[CQ-Contest] Reverse Beacon Network News - hopefully ofgeneralinterest

Guy Olinger K2AV olinger at bellsouth.net
Mon Aug 13 20:54:17 PDT 2012

I use an offset of 50-60 Hz, which by some unknown general mental
process, seems to be just enough to avoid being in the inseparable
monotonic muddle.  Calling up 200 or 300 Hz I think properly invokes
your objection. With the general narrowing of CQ spacing post Elecraft
K3, et al, maybe 100 Hz invokes your objection.  What surprises me
still is the number of people who call up and down 300 Hz, or
sometimes more, without intending to.  But that's a different subject.

73, Guy.

On Mon, Aug 13, 2012 at 11:13 AM, Tom W8JI <w8ji at w8ji.com> wrote:
>> On 8/13/2012 7:20 AM, Martin , LU5DX wrote:
>>> I surely also understand Jim's concerns about gigantic pile ups with
>>> all stations calling exactly in the same frequency due to the RBN
>>> spots. I hope it is just a matter of time till ops realize we need to
>>> start calling stations a little off the spotted frequency.
>> I'm not a BIG contester, But have been contesting since 1975, LONG
>> before any of this existed. And as soon as I heard a pileup made by a
>> RBN spot I did notice how everyone was "Spot On" (pun intended)
>> And my first thought if I was to use this RBN network, I would at the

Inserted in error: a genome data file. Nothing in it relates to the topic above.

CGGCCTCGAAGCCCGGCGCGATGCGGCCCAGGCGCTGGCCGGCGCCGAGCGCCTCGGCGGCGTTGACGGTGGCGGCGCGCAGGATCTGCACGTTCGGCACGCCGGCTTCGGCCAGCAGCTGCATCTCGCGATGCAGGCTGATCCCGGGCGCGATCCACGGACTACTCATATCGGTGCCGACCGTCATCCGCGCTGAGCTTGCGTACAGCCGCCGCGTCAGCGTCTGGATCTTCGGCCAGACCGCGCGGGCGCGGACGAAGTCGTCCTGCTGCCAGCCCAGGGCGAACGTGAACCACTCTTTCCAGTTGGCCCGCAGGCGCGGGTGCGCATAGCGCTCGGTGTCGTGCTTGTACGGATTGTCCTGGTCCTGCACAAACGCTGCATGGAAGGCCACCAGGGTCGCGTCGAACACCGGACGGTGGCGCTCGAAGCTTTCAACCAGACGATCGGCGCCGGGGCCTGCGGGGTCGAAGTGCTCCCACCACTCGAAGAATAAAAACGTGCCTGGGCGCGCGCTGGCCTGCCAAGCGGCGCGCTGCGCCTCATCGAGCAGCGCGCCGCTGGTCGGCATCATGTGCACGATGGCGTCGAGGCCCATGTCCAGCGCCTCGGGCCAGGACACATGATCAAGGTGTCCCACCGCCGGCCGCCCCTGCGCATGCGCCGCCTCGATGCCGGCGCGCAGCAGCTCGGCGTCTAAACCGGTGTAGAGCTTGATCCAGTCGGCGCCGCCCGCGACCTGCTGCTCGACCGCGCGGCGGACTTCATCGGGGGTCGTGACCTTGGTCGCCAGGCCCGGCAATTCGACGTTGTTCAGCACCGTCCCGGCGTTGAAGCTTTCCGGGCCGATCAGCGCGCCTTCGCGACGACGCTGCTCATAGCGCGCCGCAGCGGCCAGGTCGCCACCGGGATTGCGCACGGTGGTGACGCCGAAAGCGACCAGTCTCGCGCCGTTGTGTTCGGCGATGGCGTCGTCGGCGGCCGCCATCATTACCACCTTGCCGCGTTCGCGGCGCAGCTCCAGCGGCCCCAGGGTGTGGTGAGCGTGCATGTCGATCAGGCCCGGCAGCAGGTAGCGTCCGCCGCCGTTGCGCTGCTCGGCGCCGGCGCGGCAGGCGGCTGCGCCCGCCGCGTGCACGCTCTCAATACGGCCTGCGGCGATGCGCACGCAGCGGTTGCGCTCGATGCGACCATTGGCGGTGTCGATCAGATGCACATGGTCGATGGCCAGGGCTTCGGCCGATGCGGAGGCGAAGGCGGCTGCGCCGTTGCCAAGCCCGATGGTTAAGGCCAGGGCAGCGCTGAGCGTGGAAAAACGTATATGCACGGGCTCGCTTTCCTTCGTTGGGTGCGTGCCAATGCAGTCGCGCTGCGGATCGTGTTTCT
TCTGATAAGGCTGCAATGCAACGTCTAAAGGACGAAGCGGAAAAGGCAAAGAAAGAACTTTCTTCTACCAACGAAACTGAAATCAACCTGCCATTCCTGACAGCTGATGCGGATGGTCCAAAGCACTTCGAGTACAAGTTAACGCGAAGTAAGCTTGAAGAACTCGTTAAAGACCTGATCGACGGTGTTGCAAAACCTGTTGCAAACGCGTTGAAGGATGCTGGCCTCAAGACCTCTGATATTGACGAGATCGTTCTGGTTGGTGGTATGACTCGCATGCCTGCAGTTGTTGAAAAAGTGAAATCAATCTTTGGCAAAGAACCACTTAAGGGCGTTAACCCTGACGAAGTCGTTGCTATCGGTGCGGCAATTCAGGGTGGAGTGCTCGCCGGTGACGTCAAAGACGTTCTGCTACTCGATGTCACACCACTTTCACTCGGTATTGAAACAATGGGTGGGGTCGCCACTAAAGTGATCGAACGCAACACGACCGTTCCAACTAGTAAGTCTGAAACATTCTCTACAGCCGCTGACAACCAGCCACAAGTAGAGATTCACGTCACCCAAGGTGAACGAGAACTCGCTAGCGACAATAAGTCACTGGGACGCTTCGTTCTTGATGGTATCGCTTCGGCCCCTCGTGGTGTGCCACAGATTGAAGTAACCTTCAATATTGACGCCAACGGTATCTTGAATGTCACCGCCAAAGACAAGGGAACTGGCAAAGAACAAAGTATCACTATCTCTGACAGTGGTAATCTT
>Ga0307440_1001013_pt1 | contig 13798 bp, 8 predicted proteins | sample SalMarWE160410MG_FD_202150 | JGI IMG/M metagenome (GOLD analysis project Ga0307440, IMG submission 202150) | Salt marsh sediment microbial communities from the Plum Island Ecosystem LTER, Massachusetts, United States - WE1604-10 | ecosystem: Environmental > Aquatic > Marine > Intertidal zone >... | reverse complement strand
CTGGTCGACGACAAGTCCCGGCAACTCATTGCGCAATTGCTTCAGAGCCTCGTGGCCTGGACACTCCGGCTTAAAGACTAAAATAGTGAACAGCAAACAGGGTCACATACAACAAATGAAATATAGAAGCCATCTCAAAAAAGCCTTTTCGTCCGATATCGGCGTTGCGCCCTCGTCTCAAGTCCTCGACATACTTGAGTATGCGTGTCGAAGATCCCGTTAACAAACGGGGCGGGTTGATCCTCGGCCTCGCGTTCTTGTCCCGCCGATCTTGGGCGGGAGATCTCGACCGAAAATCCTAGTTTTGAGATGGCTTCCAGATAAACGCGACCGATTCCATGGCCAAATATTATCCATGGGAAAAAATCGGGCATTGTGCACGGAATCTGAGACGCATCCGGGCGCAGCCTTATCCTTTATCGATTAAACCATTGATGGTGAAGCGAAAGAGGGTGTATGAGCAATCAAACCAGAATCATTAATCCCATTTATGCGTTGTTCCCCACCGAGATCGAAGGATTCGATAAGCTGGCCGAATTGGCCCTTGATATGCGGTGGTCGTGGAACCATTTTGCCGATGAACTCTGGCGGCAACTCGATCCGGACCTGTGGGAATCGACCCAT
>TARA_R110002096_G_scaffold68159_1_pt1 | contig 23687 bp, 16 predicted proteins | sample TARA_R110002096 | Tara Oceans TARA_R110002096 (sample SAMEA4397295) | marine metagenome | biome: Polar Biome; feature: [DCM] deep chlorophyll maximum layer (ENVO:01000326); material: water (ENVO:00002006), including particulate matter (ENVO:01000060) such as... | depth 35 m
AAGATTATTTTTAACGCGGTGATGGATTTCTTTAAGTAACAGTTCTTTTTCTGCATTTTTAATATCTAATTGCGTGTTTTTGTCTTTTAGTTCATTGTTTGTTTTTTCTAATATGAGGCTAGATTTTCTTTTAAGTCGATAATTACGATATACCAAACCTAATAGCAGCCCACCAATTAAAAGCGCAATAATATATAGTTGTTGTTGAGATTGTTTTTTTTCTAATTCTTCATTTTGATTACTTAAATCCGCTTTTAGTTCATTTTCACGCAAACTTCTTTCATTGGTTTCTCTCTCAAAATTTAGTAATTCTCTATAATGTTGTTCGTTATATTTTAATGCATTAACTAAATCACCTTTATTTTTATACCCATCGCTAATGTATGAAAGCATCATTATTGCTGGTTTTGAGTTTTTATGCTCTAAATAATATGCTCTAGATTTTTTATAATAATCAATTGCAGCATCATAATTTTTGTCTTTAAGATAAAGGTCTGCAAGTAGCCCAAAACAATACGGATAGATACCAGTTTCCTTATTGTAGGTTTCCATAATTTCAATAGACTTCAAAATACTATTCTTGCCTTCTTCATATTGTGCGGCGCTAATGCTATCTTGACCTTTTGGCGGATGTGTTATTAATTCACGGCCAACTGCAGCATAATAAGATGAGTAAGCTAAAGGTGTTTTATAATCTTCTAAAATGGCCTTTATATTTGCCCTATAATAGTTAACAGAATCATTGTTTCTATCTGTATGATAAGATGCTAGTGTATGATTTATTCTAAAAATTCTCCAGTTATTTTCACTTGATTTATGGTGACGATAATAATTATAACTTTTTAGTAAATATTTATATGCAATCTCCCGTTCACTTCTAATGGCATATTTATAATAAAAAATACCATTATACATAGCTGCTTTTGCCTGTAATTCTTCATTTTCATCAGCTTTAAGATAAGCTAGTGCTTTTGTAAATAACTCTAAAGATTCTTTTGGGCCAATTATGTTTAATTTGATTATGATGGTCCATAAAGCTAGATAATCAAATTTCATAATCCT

>> same time turn on my XIT to slide a tad off the mess some. I thought
>> everyone would do that and that this was not a unique thought.  But I
>> guess not.
> I wonder what other's think about that method.
> I think just tuning off frequency by pushing a button to avoid a pileup
> center is poor operating practice, because it can jam someone already using
> a frequency. I wonder if this practice is common, and if it why when running
> on a frequency a long time, some random person will show up just sending his
> callsign over and over, outside the "pileup range".
> IMO a much better policy is to NOT spread out unless we listen first and
> make sure no one is using the frequency.
> Of course I dislike the whole notion of just saying "up", or saying "up"
> without a specific frequency split, because it causes needless QRM. Of
> course it is understood good manners go away in contests because it is
> competition, but I wonder if some consideration of others still exists in
> some form, and to what extent it reasonably exists.
> 73 Tom
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